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Songs of the Gorilla Nation: My Journey…
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Songs of the Gorilla Nation: My Journey Through Autism

by Dawn Phd Prince-Hughes

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Showing 5 of 5
I found it almost impossible to review this book straight away, because there aspects of it I strongly dislike and aspects that I find very valuable.

I think it is a very important book: It gives a great glimpse into one person's reality of coming of age with undefined high functioning autism. Most importantly, it describes a strategy for overcoming autistic isolation. Not a cure but a way to kick start the positive feedback loop of social relationships that social learning requires in order to happen.

Dawn is a gifted writer, and the book has brilliant passages and good integrity. Its structure is meaningful, organised into 3 sections:

Part 1. Dawn's childhood and youth history growing up with undiagnosed autism, knowing something is wrong with her socially, but unable to figure out what it is. She is severely bullied and drops out of school, becomes homeless and hungry, and later finds a way to make a living as an erotic dancer. The roots of her passion for primates / ancient humans is described in the childhood part, and runs through her life story as a sub-surface theme waiting to unfold.

Part 2: Dawn discovers the gorillas. She is lucky and gets a job in the zoo, and gets more and more involved with the gorilla family. They become her family, and she learns social skills by observing and interacting with them

Part 3: Dawn’s life post-zoo, with the social skills she learned from the gorillas. She establishes a family, works through relationship problems, discovers the name of her condition and gets a diagnosis, gets on meds, and makes her special interest into her study direction and career.

I appreciate very much that Dawn doesn't generalise herself and try to speak on behalf of all autistics; she doesn't "We" herself but emphasises that this is her version of it, and that it is both unique and overlaps with some others peoples' experiences of living with autism, but not all.

Out of the aspergers/autism memoirs I have read, this is the one that resonates strongest with me on a personal level. Particularly the key theme of learning crucial social relationship skills from animals, creating a Before and After timeline; where the time "before" having started the crucial positive feedback loop of social learning is largely a confused and clumsy, blind fumbling through an alien world (what Dawn calls "the darkness of autism") and "after" is when the social structures begin to emerge as something that can be learned, connections to other become possible, and talents, abilities, joys and opportunities begin to play a leading role (what Dawn calls "the beauty of autism").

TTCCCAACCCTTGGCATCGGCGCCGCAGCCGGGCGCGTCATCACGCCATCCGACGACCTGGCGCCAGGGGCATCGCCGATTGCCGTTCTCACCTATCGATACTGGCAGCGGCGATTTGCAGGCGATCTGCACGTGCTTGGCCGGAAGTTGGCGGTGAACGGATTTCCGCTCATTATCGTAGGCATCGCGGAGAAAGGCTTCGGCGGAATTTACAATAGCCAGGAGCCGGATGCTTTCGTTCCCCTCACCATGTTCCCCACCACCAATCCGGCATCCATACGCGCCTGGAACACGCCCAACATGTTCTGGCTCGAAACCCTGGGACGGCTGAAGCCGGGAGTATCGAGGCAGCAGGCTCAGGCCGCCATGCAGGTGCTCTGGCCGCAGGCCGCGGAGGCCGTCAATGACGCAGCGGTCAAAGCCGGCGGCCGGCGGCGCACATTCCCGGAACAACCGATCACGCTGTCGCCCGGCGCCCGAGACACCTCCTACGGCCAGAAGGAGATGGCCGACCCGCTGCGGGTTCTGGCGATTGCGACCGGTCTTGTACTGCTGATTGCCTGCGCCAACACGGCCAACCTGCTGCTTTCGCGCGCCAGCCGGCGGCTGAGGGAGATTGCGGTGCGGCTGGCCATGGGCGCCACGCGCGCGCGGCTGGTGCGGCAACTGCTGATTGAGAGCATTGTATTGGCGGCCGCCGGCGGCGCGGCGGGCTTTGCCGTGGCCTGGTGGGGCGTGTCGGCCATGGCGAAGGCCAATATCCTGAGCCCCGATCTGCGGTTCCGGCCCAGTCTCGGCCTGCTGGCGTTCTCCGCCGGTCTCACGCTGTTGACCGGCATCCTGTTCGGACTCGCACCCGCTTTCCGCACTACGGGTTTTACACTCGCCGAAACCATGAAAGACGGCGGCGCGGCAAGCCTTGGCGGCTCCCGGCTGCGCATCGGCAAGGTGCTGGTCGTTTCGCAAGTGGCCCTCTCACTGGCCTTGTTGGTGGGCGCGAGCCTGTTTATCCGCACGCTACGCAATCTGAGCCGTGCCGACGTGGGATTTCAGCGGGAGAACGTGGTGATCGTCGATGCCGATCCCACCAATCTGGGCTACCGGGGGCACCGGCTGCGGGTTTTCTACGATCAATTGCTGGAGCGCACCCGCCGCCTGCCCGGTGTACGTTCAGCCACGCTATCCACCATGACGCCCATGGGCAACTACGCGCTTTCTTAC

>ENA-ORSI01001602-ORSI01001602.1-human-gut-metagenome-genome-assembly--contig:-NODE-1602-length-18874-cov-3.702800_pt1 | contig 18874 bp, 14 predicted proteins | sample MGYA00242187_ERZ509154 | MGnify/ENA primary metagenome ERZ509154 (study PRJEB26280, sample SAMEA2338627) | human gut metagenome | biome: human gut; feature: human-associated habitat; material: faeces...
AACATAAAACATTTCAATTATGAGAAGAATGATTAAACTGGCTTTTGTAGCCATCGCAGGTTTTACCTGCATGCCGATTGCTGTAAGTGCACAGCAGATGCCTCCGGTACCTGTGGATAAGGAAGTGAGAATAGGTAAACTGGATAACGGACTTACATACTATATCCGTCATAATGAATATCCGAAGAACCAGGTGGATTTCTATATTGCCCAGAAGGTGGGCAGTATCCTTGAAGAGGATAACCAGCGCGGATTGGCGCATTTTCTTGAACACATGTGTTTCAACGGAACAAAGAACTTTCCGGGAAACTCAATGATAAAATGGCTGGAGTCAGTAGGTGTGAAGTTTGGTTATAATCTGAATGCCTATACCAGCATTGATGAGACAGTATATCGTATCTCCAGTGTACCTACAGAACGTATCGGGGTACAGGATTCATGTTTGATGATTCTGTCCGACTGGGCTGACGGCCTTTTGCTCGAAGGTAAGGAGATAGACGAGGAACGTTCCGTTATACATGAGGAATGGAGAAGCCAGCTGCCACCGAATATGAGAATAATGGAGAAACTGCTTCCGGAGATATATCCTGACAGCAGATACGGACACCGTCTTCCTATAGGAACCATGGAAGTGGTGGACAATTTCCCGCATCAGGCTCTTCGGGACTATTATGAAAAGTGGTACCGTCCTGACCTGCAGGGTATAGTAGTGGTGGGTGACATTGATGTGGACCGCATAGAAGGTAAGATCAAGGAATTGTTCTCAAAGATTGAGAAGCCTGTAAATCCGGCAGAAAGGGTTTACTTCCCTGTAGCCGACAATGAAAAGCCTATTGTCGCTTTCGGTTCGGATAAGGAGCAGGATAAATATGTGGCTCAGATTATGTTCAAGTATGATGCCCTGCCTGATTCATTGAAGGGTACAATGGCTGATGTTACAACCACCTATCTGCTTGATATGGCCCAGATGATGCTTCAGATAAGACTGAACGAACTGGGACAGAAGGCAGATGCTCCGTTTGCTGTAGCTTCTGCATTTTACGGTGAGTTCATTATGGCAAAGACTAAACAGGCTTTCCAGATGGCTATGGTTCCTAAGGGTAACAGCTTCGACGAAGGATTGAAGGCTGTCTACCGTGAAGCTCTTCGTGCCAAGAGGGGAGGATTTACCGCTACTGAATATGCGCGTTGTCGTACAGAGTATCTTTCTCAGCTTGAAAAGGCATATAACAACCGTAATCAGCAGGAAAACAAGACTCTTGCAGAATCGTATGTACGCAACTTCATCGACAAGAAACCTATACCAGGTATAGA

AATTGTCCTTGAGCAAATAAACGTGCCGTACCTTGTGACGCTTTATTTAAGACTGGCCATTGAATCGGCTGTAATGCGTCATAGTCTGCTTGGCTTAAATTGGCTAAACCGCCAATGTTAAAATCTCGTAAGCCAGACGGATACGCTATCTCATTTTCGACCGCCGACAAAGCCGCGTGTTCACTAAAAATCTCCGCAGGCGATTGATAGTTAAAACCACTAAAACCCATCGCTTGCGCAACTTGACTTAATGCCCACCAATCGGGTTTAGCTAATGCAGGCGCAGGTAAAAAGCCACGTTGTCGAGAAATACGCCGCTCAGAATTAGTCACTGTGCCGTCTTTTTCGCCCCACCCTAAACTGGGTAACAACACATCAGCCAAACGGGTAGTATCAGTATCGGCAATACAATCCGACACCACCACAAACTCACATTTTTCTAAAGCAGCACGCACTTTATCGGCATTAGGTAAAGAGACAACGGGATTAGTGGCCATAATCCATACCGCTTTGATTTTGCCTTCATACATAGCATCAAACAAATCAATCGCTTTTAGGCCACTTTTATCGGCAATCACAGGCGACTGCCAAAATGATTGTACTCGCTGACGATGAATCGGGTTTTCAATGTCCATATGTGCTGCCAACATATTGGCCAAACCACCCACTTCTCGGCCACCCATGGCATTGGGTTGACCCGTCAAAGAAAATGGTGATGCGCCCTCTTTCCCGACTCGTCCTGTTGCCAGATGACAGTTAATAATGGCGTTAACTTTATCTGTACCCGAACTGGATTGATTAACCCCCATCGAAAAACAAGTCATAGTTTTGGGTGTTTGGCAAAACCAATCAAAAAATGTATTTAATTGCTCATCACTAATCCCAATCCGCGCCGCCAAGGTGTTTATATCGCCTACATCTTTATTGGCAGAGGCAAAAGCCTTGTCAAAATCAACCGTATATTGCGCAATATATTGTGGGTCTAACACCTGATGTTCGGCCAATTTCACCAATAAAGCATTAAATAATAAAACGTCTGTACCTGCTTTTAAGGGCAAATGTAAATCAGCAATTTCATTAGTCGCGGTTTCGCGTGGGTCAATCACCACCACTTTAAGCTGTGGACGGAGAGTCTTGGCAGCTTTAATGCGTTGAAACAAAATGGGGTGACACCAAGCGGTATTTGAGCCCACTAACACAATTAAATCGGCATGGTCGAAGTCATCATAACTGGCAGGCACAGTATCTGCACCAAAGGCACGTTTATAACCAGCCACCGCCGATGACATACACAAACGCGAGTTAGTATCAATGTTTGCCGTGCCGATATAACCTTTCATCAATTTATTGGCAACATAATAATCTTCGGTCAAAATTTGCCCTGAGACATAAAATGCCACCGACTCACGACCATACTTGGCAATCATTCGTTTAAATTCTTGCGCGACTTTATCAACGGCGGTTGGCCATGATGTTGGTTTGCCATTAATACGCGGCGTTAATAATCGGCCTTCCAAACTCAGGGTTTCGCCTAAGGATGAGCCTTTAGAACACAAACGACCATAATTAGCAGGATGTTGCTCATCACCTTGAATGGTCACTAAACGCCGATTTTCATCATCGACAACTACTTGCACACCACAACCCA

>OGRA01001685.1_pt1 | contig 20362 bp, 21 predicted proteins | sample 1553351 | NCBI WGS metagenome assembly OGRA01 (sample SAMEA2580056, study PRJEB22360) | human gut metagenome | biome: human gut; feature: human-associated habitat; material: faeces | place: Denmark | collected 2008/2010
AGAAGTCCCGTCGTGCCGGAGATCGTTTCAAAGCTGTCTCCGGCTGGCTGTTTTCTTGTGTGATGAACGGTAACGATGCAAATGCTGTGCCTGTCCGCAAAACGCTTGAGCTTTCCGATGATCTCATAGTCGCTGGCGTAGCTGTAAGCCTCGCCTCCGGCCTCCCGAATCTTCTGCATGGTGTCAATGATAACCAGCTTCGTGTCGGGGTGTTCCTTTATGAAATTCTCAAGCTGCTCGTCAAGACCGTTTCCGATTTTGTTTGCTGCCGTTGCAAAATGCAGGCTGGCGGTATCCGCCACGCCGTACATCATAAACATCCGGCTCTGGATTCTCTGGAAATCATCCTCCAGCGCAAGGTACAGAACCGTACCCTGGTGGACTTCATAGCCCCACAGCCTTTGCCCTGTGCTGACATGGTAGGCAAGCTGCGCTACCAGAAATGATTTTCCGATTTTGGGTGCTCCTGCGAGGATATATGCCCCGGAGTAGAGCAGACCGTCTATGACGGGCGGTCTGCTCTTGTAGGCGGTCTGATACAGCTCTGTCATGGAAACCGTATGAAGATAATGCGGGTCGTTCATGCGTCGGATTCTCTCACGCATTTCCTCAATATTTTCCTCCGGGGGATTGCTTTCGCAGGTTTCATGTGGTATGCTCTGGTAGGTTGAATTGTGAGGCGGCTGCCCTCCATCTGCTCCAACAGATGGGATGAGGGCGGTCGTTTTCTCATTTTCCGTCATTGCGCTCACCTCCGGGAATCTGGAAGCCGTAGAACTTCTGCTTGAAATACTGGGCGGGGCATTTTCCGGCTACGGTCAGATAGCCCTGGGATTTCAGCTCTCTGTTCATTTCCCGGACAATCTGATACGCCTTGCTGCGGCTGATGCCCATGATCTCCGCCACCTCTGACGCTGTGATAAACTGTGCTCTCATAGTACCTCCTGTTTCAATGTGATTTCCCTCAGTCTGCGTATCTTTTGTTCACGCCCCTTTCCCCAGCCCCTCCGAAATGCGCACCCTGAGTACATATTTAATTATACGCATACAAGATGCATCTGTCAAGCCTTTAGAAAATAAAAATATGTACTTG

That's the core point, but many other aspects of the book hit home too - like the attachment to places more than to people, thus traumatic dislocation and alienation caused by moving from a childhood home, general alienness, strong interests et.c.

I think the book is very important because it is true, but rarely shown, that the social dynamics and social skills necessary for interacting and relating with people can be learned from observing and relating with social animals, as an easier (or even just possible) starting point. Relationship skills are somewhat universal: the attitude and behaviours your dog uses to connect with you and build unique emotional bonds, is similar to what you need to connect and bond with people (in a modified version).

As I said initially, there are also aspects of the book I found hard to bear and strongly distasteful. The worst is the sentimentalism and idealisation of the gorillas. I hate when Dawn calls the gorillas for “people”, and humans for “human people”. Essentially she insists on re-categorising gorillas as a type of ancient humans; and projects her special interest for ancient humanity onto the gorillas. I find that re-categorisation wrong on many levels, none of which denies that gorillas have personalities and social relations and social group dynamics, just like people do. However, so do many other animals... That makes them relatable, but not human. Dawn does explain why she tries to include the gorillas in humanity; I see her views but didn't like to be force-fed them semantically.